While Zebrocy was first reported by Kaspersky Labs as part of APT Trends report in 2017, the Russian threat actors are known for its malware campaigns leveraging on phishing lures, to deliver the Zebrocy malware.
Now, the most recent operation of APT28, according to cybersecurity firm Intezer, is the COVID-19 themed phishing emails employed to deliver the "Golang" version of Zebrocy malware. Albeit, Zebrocy was written in Delphi (called Delphocy) originally, but it has since been replicated in over a dozen other languages, including C++, C#, AutoIT, Go, Python, and VB.NET.
How APT28 Hackers are using COVID-19 Lure to deliver Zebrocy Malware?
Zebrocy malware was mainly employed against governments and organizations engaged in foreign affairs, and the recent malware campaigns are yet another such cyberattack leveraging COVID-19 as a phishing lure, indicating how attackers are repurposing the current world events to their nefarious advantage.
Intezer researchers discovered a Virtual Hard Drive (VHD) file named 30-22-243.vhd which was uploaded from Azerbaijan to VirusTotal. And as VHD is the native file format for VHD used by Microsoft’s Hyper-V, with Windows 10 having native support for the file format and allowing users to mount the file and access its content.
According to the timestamps stored in the file, the disk was created on November 20, 2020, about 10 days before it was uploaded to VirusTotal.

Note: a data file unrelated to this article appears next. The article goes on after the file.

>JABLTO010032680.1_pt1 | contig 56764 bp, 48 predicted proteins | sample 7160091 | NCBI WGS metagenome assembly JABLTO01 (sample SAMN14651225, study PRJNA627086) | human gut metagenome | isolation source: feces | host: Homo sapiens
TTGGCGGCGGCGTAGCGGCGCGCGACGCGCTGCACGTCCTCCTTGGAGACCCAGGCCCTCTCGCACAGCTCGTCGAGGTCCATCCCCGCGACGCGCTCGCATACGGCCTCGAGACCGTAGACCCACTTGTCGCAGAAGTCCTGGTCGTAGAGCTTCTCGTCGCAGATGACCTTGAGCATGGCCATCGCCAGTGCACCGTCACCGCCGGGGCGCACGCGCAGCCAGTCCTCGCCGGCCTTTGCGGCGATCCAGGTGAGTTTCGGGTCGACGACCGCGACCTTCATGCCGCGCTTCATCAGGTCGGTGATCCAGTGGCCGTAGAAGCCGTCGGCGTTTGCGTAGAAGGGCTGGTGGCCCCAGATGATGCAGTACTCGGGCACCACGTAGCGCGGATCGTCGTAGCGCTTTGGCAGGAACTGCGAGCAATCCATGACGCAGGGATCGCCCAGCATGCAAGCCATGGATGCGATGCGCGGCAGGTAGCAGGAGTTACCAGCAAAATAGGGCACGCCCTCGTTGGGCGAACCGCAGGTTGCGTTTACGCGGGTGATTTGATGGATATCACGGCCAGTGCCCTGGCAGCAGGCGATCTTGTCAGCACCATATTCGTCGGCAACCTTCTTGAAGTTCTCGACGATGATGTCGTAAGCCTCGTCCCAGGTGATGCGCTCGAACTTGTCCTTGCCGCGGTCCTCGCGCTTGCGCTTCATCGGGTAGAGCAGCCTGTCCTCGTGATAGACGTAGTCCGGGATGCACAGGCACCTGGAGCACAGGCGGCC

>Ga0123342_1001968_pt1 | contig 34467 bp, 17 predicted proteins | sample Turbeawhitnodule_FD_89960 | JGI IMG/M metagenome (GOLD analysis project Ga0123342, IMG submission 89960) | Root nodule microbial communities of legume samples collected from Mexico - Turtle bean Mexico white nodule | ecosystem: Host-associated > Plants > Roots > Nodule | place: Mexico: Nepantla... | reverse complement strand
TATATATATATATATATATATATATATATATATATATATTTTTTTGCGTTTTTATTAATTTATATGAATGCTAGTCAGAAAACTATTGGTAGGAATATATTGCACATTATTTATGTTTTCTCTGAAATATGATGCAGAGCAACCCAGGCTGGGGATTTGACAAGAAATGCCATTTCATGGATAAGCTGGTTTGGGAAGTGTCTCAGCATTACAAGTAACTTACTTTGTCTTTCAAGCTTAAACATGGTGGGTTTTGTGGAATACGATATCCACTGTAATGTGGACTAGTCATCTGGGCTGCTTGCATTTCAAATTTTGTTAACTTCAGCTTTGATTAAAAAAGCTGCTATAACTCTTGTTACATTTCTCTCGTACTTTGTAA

And Windows hides known file extensions by default, which means users can be tricked into believing it’s a Word document. The fact is that only a handful of the 70 antivirus engines were able to detect the file as generic malware, while Intezer Analyze, pinpoints the file as malware associated with Sofacy.
How to Mitigate against the Zebrocy malware
The Zebrocy backdoor has also caught the attention of the US Cybersecurity and Infrastructure Security Agency (CISA), and the later released an advisory cautioning that the malware is "designed to allow a remote operator to perform various functions on the compromised system."
Therefore, CISA recommends that Windows users should exercise caution when using removable media and opening emails with attachments from unknown senders, and the scanning for suspicious email attachments to ensure the extension of the scanned attachment matches the file header.